Friday chemical safety round up

The Safety Zone will be quiet the next couple of weeks while I’m on vacation. I’ll be back to attend David Snyder’s preliminary hearing in the UC Davis explosives case on July 26th.

But first, chemical health and safety news from the past week:

Fires and explosions:

  • Molten zinc was the source of a fire at a Ternium USA plant in Louisiana
  • A fire at Colonial Metals in Maryland was confined to the shipping and receiving area of the facility
  • A fire at waste company Pollution Control Industries in Tennessee “had no toxic chemicals burning, but the flammable chemicals storage area was well involved”; two employees and three firefighters were injured

Leaks, spills, and other exposures:

  • Assuming that the two leaks are the same thing, this story indicates that the “nitrogen” leak at Intel listed last week was actually nitrogen trifluoride
  • Methanol or ethanol spilled at Stanford in a hazmat storage area, I think in mechanical engineering

Not covered (usually): meth labs; ammonia leaks; incidents involving floor sealants, cleaning solutions, or pool chemicals; transportation spills; things that happen at recycling centers (dispose of your waste properly, people!); and fires from oil, natural gas, or other fuels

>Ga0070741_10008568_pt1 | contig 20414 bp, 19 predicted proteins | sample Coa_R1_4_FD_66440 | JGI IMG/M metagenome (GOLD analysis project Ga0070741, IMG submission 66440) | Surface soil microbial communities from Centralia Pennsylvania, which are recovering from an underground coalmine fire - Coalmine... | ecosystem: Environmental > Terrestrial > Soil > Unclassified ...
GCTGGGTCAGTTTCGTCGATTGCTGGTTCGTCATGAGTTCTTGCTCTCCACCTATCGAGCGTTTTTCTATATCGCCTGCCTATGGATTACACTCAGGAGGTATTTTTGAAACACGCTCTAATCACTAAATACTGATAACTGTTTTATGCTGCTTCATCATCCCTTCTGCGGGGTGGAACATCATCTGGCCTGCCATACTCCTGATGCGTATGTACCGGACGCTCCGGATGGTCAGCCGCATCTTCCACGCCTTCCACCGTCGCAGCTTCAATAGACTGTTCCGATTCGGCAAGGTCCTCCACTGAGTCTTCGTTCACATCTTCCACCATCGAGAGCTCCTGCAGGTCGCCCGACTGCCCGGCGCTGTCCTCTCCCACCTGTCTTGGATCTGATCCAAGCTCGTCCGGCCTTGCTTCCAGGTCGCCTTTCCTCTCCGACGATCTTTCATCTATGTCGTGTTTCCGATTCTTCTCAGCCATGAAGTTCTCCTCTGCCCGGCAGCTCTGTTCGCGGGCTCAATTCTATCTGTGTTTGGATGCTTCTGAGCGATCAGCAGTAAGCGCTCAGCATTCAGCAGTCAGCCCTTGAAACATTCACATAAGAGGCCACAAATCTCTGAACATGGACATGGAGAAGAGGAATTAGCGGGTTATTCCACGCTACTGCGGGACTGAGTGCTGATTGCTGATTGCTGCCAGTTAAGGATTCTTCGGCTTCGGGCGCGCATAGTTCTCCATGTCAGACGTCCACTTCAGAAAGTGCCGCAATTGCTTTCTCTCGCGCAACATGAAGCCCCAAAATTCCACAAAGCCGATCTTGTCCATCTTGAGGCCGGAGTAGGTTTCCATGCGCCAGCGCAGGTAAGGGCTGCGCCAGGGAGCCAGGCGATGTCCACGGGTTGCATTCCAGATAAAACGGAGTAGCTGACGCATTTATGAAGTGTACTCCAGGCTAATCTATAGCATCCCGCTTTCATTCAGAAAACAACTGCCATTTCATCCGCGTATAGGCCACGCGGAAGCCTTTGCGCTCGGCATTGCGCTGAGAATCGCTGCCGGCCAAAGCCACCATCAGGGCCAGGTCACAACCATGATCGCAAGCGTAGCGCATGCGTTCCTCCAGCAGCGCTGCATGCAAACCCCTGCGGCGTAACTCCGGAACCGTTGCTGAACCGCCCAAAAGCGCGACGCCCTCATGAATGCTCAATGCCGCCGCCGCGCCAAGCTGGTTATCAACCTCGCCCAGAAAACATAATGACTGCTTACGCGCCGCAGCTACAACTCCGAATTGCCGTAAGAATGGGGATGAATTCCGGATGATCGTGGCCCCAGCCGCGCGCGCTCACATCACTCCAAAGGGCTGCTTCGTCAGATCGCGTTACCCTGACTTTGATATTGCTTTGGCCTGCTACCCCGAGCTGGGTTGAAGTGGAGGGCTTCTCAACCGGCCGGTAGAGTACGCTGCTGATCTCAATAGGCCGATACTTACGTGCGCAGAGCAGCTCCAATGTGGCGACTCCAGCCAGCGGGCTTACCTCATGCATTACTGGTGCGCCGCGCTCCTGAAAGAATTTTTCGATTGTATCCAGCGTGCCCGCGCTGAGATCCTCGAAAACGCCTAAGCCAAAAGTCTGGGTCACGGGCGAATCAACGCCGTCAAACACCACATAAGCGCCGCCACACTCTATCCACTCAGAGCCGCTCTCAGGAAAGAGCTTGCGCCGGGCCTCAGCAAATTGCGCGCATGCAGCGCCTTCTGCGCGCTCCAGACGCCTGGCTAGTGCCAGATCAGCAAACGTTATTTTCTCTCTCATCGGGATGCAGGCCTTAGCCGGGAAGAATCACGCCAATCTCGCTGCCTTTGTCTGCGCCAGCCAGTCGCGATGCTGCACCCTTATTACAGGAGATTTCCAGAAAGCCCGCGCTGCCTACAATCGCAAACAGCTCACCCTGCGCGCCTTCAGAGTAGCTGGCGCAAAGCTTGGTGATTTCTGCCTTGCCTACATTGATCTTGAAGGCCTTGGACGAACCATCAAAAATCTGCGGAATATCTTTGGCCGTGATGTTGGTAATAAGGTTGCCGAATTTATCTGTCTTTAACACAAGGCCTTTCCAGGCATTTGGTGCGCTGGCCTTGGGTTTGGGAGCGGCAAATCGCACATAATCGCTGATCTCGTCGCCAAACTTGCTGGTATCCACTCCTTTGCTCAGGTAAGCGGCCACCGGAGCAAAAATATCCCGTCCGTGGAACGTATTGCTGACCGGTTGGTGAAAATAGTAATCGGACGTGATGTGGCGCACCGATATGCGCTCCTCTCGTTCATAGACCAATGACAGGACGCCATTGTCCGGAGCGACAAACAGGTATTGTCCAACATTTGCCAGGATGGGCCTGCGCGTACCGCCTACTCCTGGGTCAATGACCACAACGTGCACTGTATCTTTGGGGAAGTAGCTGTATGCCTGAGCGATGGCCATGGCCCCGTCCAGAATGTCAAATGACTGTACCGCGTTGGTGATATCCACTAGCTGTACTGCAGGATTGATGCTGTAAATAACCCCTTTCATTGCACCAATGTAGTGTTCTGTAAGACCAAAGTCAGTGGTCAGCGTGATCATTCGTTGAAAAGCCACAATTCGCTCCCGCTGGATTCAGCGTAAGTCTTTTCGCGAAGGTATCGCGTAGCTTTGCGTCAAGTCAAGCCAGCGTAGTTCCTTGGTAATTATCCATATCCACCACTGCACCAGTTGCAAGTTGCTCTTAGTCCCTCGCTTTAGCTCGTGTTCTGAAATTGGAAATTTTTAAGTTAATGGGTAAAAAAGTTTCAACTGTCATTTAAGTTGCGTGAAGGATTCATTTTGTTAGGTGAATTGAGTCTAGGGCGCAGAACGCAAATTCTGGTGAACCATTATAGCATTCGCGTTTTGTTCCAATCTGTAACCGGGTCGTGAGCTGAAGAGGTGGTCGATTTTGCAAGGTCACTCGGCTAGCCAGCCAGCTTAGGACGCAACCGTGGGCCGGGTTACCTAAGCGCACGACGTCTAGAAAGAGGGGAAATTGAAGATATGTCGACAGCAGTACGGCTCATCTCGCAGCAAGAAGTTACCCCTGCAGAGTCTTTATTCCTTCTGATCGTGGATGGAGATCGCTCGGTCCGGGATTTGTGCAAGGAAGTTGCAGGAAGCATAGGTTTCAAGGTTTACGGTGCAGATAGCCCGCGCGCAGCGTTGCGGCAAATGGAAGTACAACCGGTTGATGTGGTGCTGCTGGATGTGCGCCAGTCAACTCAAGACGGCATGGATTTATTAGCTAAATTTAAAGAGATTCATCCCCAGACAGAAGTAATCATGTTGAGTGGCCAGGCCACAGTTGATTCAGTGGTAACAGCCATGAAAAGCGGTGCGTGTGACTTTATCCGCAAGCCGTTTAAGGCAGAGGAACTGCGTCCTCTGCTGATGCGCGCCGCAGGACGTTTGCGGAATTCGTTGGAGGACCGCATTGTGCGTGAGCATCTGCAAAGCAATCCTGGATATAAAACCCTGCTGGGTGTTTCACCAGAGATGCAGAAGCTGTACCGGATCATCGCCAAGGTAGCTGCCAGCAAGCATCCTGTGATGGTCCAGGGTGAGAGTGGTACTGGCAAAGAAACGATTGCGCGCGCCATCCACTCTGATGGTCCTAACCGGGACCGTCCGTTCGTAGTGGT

Author: Jyllian Kemsley

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  1. What were shown in the Wired photos were cross-sections of cartridges. The bullet is the projectile. See I think the cartridges were disassembled and the powder removed before they were cut in half.

  2. Jyllian Kemsley inexplicably compliments the Newark Star-Ledger for its background concerning a murder by poisoning.† Yet the paper abides by a law, namely the conservation of ignorance. The Ledger repeatedly indicts as the poison elemental thallium, in a story as difficult to swallow as the metal would have been. Adding insult to injury, the paper also confuses a poison with a drug.